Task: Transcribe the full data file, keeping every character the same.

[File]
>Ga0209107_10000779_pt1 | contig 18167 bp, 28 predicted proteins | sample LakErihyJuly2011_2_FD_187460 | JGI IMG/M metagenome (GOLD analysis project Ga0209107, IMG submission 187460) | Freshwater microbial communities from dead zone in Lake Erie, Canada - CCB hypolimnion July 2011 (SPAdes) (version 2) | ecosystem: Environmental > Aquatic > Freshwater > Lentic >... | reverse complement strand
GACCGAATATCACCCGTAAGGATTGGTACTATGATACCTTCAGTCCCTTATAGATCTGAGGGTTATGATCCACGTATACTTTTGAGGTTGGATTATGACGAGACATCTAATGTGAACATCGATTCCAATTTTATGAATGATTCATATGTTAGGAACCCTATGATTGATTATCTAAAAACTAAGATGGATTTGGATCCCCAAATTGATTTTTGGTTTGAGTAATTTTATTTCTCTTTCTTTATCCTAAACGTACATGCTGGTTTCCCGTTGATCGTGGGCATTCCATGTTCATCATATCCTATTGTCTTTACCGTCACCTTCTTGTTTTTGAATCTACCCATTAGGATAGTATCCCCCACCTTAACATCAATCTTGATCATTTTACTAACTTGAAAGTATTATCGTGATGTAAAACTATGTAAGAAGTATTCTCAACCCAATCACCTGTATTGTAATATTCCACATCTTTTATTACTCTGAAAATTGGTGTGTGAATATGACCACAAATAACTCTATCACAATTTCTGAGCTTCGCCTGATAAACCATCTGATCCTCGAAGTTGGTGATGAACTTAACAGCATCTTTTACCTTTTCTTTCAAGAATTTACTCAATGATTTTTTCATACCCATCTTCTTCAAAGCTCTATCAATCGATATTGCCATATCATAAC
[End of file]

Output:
>Ga0209107_10000779_pt1 | contig 18167 bp, 28 predicted proteins | sample LakErihyJuly2011_2_FD_187460 | JGI IMG/M metagenome (GOLD analysis project Ga0209107, IMG submission 187460) | Freshwater microbial communities from dead zone in Lake Erie, Canada - CCB hypolimnion July 2011 (SPAdes) (version 2) | ecosystem: Environmental > Aquatic > Freshwater > Lentic >... | reverse complement strand
GACCGAATATCACCCGTAAGGATTGGTACTATGATACCTTCAGTCCCTTATAGATCTGAGGGTTATGATCCACGTATACTTTTGAGGTTGGATTATGACGAGACATCTAATGTGAACATCGATTCCAATTTTATGAATGATTCATATGTTAGGAACCCTATGATTGATTATCTAAAAACTAAGATGGATTTGGATCCCCAAATTGATTTTTGGTTTGAGTAATTTTATTTCTCTTTCTTTATCCTAAACGTACATGCTGGTTTCCCGTTGATCGTGGGCATTCCATGTTCATCATATCCTATTGTCTTTACCGTCACCTTCTTGTTTTTGAATCTACCCATTAGGATAGTATCCCCCACCTTAACATCAATCTTGATCATTTTACTAACTTGAAAGTATTATCGTGATGTAAAACTATGTAAGAAGTATTCTCAACCCAATCACCTGTATTGTAATATTCCACATCTTTTATTACTCTGAAAATTGGTGTGTGAATATGACCACAAATAACTCTATCACAATTTCTGAGCTTCGCCTGATAAACCATCTGATCCTCGAAGTTGGTGATGAACTTAACAGCATCTTTTACCTTTTCTTTCAAGAATTTACTCAATGATTTTTTCATACCCATCTTCTTCAAAGCTCTATCAATCGATATTGCCATATCATAAC